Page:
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Writings of Albert Morris
Article 4 - Assailed by formidable regiments of women

CAN I get my oar in here? I am shocked to my XY chromosomal keel. Gad, sir, this sort of behaviour would not have happened among the boys of the old brigade. It was as if Captain Scott had suddenly developed an incapacitating penguin phobia, causing him to abandon his South Polar expedition, and first-up-Everest, Sir Edmund Hillary, had, half-way, become allergic to wearing oxygen masks.

I’m sorry for Andrew Veal, who had to leave his wife, Debra, after two weeks into their bid to row the Atlan-tic from the Canary Islands to Barbados after he developed panic attacks and a sudden fear of the ocean. After seeing him airlifted back to Britain, his wife spent 111 days braving storms, sharks and a near miss with a tanker to row the 2,963 pitch-and-tossed miles, determined to complete the voyage.

Look; I’m out of my depths here. Brought up on fictional and historical diets of our lads fighting for the flag, shouting, "Play up and play the game", as the Gatling guns jammed and British squares faltered, showing enterprise, courage and steadfastness under extreme military and meteorological conditions, I find it hard to accept that one of the male persuasion of the bulldog breed could abandon ship and spouse to the wild waves. Once, that action would have meant honour only being regained in a locked room with a pearl-handed revolver.

Doubtless, Mr Veal’s affliction was genuine, but so was the courage and determination of dauntless Debra who, in my view, showed the jut-jawed, steely-eyed grit of Biggles flying everywhere and any amount of John Buchan and Rider Haggard heroes of the old British Empire.

Her feat is symbolic of the way the former distaff side in Britain is carrying all before it, and is cracking the glass ceiling as surely as the Lady of Shalott’s magic mirror shattered when the curse came upon her.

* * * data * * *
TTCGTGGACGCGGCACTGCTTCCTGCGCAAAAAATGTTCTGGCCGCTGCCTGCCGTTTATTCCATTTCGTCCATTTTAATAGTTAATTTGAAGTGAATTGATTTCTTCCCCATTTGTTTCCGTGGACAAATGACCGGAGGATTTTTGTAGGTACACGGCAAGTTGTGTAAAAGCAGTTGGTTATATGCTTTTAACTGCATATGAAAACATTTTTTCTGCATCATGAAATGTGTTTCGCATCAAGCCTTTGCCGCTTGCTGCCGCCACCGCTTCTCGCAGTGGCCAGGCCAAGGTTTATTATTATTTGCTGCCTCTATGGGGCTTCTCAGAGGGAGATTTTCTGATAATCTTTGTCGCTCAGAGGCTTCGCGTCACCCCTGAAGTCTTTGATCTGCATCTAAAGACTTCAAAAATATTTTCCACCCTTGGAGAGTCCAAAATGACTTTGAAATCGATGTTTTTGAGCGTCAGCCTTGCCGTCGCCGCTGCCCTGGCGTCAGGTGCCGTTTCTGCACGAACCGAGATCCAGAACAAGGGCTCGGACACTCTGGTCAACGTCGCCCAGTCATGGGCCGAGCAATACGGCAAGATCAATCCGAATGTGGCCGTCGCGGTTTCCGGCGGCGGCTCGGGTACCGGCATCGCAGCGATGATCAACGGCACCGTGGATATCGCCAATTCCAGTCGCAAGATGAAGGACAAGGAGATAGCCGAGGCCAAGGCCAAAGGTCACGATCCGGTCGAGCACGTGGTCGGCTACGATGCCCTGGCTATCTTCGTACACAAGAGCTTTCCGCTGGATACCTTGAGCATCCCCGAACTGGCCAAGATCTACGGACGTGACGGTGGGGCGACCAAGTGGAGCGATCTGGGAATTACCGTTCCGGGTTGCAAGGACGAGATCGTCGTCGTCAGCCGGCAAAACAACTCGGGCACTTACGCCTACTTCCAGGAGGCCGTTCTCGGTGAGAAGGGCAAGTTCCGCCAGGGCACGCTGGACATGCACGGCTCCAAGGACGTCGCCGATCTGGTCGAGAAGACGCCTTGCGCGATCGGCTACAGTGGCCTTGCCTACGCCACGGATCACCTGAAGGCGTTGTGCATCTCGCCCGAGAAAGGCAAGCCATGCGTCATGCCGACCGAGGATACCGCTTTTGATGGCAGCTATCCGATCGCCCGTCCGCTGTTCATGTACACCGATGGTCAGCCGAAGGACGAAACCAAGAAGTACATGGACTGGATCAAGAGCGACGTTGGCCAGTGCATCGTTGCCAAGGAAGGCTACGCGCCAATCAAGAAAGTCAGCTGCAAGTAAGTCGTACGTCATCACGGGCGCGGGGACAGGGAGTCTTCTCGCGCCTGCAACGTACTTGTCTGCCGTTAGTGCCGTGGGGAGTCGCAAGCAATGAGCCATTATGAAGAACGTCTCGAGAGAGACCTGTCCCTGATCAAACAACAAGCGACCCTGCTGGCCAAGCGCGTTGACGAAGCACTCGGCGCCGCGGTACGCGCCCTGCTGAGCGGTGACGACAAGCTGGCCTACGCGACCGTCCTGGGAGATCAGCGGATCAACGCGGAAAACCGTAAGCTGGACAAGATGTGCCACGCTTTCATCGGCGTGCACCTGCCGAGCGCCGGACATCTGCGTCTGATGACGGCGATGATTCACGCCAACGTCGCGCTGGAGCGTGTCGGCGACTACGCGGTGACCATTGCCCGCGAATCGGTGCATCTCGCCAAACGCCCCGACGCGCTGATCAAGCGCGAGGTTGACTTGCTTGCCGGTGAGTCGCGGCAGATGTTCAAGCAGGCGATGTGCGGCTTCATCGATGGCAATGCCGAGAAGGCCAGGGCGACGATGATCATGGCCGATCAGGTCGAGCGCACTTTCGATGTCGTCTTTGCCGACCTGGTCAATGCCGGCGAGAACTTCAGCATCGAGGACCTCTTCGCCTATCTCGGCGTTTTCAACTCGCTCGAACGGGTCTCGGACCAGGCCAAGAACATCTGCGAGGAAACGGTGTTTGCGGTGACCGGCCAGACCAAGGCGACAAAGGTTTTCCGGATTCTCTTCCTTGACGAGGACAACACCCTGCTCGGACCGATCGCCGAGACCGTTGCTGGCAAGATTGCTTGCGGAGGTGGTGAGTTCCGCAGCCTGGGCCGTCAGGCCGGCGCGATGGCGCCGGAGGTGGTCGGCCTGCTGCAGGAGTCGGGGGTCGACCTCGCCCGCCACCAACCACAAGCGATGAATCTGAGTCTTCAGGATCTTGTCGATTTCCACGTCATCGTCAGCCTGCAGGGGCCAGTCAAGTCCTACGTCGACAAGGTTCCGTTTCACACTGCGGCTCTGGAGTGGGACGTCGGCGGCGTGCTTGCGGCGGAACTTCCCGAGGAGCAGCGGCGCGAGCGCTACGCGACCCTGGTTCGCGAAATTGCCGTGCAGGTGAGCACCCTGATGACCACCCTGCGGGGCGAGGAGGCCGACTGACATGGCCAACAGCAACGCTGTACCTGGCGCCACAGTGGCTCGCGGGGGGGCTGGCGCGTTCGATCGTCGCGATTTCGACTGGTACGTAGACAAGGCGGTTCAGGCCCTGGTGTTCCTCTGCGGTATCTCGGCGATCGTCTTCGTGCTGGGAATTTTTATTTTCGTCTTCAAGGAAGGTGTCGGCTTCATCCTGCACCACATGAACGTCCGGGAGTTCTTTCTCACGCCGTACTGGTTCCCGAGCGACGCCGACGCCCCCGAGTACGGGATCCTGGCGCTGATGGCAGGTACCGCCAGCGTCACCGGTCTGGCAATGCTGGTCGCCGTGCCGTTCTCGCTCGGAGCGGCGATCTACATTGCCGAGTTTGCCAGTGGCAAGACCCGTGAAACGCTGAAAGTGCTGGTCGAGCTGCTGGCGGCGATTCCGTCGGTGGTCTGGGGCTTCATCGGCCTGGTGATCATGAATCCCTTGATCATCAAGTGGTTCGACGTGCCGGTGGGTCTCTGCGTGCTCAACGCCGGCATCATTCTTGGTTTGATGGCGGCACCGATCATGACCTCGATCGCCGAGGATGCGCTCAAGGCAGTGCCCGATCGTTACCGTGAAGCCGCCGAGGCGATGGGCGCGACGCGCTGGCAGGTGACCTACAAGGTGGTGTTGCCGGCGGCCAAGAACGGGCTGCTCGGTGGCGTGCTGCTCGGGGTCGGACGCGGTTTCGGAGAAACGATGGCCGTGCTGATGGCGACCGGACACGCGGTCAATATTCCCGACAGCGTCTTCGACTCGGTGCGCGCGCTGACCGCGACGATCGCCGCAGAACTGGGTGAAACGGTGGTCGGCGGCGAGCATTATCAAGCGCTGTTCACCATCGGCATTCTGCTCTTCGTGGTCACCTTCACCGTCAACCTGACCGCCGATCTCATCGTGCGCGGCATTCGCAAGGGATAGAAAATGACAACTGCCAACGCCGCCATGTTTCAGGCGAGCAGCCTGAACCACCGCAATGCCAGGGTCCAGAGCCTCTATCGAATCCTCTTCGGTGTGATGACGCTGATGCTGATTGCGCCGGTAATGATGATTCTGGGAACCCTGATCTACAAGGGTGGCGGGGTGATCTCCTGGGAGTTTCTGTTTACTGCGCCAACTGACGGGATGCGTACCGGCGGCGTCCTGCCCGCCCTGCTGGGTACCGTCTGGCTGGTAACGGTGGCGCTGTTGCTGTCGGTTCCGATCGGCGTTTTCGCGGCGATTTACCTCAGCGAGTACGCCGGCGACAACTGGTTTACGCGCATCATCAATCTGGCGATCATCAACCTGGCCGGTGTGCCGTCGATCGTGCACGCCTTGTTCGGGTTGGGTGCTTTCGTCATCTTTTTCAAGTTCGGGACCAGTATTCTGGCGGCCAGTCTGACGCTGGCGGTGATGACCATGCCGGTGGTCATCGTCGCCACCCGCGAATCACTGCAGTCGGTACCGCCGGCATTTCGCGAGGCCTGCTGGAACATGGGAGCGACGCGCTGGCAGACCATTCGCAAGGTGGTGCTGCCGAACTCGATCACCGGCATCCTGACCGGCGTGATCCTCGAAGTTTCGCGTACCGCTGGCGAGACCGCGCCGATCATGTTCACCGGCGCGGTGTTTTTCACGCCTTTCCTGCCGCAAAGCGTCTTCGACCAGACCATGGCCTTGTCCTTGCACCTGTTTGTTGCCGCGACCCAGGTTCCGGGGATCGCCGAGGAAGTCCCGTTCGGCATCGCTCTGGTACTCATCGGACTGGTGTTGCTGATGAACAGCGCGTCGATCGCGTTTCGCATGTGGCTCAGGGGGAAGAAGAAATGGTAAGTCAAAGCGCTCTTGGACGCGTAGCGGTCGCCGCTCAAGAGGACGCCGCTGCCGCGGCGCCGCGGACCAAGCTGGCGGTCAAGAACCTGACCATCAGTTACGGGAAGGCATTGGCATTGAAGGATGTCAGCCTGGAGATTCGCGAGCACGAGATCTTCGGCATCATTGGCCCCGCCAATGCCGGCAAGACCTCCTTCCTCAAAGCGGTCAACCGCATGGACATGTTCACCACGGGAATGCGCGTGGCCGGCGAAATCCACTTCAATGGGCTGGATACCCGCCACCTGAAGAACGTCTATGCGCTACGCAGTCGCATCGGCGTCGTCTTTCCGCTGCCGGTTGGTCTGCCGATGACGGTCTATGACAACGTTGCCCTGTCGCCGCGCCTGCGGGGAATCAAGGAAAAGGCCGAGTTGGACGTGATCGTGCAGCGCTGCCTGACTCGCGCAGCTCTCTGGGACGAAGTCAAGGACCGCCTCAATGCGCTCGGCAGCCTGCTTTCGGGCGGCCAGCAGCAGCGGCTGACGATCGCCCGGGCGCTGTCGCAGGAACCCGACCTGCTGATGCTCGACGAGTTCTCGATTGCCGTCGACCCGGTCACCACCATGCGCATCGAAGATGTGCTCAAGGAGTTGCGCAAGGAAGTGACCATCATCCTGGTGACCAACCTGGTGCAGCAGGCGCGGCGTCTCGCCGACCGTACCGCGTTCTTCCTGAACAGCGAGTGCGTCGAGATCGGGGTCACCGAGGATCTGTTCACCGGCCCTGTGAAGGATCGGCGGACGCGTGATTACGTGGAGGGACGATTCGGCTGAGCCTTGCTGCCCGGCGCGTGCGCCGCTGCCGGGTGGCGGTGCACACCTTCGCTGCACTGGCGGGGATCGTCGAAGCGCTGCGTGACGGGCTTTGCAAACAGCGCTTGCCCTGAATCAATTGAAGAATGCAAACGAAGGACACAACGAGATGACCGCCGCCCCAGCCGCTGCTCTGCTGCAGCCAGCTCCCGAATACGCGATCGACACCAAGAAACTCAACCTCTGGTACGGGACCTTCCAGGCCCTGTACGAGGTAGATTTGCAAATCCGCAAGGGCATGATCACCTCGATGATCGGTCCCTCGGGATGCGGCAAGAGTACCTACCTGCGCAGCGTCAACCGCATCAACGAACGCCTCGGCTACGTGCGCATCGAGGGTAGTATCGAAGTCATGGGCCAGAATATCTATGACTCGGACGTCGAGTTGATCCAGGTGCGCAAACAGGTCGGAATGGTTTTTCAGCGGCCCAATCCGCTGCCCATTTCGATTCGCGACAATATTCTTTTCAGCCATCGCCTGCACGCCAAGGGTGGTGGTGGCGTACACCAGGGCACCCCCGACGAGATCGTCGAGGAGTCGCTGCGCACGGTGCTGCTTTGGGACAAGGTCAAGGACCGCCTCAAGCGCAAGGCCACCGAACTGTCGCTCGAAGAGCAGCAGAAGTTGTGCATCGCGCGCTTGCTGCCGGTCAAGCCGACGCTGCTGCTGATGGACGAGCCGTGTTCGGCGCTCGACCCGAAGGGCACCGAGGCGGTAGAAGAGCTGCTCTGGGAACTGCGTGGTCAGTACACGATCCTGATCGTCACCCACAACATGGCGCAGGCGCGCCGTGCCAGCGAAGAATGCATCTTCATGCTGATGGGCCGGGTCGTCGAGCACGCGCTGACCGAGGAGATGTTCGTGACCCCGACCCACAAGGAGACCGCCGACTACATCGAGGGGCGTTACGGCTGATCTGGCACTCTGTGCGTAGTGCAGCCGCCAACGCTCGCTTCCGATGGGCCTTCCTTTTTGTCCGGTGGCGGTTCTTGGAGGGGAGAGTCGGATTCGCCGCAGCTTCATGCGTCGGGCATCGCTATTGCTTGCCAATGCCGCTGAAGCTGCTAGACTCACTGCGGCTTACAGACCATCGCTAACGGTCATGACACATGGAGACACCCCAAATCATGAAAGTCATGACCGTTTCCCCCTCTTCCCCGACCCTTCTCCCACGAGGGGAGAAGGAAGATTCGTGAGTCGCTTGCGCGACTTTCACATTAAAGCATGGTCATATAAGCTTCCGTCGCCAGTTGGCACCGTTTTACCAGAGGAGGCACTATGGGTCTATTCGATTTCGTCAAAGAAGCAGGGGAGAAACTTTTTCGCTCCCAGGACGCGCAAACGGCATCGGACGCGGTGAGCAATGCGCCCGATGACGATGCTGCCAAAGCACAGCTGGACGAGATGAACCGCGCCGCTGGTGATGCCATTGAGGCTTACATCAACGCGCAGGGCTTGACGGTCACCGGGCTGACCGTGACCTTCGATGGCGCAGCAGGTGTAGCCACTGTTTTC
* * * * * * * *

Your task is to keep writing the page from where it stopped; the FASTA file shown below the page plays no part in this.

The social and financial dominance of man is being eroded by dynamic and cerebrally-formidable regiments of women. One result is a steady erosion of masculinity in the media and parts of the entertainment world.

Once, male comedians, conventionally, told jokes denigrating their wives. "My old lady, she’s so dumb ..." Political correctness gagged these ungallant and now unwise cracks, but there are no strictures against female comics lacerating male egos which are often, however, impervious to such shafts

Deriding males has become a TV advertising cliche. Men are often shown as over self-assured, unable to comprehend the simplicity of some car or home insurance policy that females understand instantly, are wimpish or possess, in dealing with basic domestic problems, about as much brain power as a Neanderthal.

Recently, an insurance advertisement had the male half of a duo outsmarted, verbally and mentally, by the female, and another showed a high-flying male’s misplaced belief that a female would marry him, risibly deflated when she drove her new car in a tyre-track-forming negative, easily seen from the man’s aircraft seat.

The female who worries me most is tall, dark, elegant and enigmatic as seen in the mysterious Scottish Widows’ advertisements. Clad in a dark cloak, sometimes billowing like a funereal spinnaker, she also wears a Gioconda smile suggesting a cat that has just had her cream. She drifts into varied surroundings, in one scene displaying grace in a maze and in the latest scenario entering, at dusk, what appears to be a windswept tower, possibly, for some secret assignation.

Why? Where? With whom? Is it possible the dark lady has disposed of her old man and, signing a guaranteed fixed-rate bond, is engaged in a vast, international conspiracy with a commercial and professional coven of financially-formidable women, to rule the world and maybe, en passant, with newly-discovered techniques of self-fertilisation, to eliminate the male sex altogether?

Am I pushing the boat out too far? Sudden panic has seized me. I am beginning to feel like seafearing Mr Veal. These are deep waters indeed.

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